Rich With Layers: New Bon Iver
July 10, 2011 · Print This Article
People can change, musically. There was a time when, if it didn’t have a double-bass drum beat or wild guitar solos, I was not interested. That is to say, when Bon Iver’s first album was released, I was not ready for that acoustic masterpiece.
But I have changed. I have discovered the world of music outside the realm of heavy metal, and have spent the last year frantically trying to catch up. Just as my musical tastes have broadened since 2008, Justin Vernon has also made a transition since recording his first album, from the raw cabin-sounds of For Emma, Forever Ago into the produced and almost-experimental style of Bon Iver’s new self-titled release.
This album contains many elements particularly pleasant to my ears. “Perth” starts the album with a soft guitar riff that builds up with a sharp snare drum beat and horns, two recurring themes of the album. Several tracks could easily lull me into sweet dreams, particularly the lyrical “Holocene.” In contrast, “Calgary” is driven and instrumentally textured. The album has enough complexity to separate it from strictly ambient music, but it’s still simple and melodic enough to be very calming and easy to listen to.
Justin Vernon’s characteristic falsetto is prominently featured in this album, adding even more texture to an album rich with layers. The vocal styling gets a little weird during “Hinnom, TX” with excessive reverb on both an extra-falsetto and a baritone voice singing together. That aside, Vernon’s unique voice stands out as the defining characteristic of the Bon Iver sound.
When I first picked up this album, I was afraid that I would find a bluegrass influence beyond the limits of my taste. But every time Bon Iver introduces a tad of banjo or some slide guitar, it pulls in more instruments or some other effect to redirect the focus of the sound. In most cases these additional layers are enough make the song palatable. The exception is held off to the end of the album. “Beth/Rest” is a dramatic break in style, lacking an element of dreamy curiosity found throughout the other tracks. Instead, it packs in an ambitious amount of 80s synth, jazzy saxophone, overly Auto-tuned vocals, and, God help us, slide guitar, in a way that just doesn’t sit well.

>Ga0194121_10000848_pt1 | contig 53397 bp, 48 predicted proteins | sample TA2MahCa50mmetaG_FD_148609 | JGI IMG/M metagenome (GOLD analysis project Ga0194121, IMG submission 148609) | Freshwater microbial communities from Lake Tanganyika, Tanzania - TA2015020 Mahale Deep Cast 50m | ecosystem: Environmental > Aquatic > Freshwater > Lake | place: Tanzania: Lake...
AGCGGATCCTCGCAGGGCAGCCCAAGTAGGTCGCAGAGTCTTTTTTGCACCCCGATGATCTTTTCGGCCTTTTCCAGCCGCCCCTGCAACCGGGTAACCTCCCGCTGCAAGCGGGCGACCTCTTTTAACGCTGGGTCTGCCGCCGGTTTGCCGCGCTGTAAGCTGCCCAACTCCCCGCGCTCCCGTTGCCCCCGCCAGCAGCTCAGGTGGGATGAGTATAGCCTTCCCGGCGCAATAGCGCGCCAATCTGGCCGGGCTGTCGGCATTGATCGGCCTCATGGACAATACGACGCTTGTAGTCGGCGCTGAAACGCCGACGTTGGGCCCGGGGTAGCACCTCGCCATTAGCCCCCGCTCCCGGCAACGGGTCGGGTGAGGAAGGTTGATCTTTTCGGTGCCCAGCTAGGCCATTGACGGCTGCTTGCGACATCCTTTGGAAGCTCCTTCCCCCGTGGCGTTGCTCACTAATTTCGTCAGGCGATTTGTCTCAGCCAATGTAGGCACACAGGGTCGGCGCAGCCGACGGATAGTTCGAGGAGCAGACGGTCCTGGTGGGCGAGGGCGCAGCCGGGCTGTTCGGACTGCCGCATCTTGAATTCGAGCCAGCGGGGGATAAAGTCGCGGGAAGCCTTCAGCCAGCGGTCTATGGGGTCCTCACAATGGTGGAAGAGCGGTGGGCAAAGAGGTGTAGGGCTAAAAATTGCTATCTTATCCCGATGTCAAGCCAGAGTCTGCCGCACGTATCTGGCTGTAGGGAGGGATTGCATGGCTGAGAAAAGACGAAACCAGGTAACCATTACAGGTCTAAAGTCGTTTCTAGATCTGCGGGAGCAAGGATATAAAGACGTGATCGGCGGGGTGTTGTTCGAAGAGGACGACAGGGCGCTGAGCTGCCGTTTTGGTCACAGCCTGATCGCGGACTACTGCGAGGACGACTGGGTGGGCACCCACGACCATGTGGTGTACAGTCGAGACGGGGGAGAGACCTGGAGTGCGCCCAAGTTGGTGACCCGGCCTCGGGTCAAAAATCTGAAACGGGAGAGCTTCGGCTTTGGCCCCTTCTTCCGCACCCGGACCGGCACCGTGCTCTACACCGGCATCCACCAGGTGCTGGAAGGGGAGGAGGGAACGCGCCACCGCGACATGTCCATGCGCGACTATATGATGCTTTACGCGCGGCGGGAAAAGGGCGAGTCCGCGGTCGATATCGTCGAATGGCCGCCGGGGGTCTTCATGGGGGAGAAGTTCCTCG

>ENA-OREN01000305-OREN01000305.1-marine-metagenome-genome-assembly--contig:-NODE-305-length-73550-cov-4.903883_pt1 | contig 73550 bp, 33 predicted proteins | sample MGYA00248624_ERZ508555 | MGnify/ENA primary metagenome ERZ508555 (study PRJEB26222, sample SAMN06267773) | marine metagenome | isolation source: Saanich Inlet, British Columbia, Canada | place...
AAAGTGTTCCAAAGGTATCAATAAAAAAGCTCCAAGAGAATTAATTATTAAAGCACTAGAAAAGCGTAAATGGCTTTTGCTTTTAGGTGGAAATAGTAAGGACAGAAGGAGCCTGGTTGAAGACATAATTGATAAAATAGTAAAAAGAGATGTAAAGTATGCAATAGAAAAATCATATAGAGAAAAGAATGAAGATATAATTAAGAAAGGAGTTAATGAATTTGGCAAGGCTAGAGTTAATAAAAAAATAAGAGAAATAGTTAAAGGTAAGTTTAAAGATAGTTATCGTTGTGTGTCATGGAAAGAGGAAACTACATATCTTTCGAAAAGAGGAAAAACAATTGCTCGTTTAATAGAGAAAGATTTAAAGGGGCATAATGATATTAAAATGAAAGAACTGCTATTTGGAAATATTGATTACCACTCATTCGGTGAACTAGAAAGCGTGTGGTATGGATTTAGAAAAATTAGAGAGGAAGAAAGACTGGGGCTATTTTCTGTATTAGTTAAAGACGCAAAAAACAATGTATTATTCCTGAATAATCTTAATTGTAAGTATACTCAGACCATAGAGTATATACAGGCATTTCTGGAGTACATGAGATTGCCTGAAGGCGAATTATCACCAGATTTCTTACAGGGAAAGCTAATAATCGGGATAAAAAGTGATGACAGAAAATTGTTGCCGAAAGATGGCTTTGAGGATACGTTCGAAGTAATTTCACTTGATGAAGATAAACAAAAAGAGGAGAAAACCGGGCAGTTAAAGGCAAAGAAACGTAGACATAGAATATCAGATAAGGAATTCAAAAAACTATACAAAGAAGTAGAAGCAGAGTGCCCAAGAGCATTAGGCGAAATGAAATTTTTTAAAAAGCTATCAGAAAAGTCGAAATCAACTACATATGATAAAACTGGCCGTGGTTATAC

It was only after thoroughly enjoying Bon Iver that I found time to appreciate For Emma, Forever Ago. I immediately came to understand the hype and subsequent disappointment in Bon Iver from many fans of his incredible debut album. Remaining from the last album is Bon Iver’s ability to create soft and peaceful textures. The difference is that it stretches out into experimental places with orchestration and synth-sounds.
It’s the sort of album I have come to expect this year from an artist with a history of acoustic hits. Recently, Sufjan Stevens and Iron & Wine have both produced albums that incorporate styles beyond the scope of their usual form. What sets these artists apart is the gradual maturation from their folk roots to their latest releases. With only one other album, Bon Iver lack the experience needed to execute a progressive album as masterfully as his contemporaries.
My musical interests have changed over the past three years, and Bon Iver has changed some, too. Although a few tracks on this album left me in want for something different or more like his first, as a whole and independent entity Bon Iver is well worth a listen. –Amy Rauch, Contributing Writer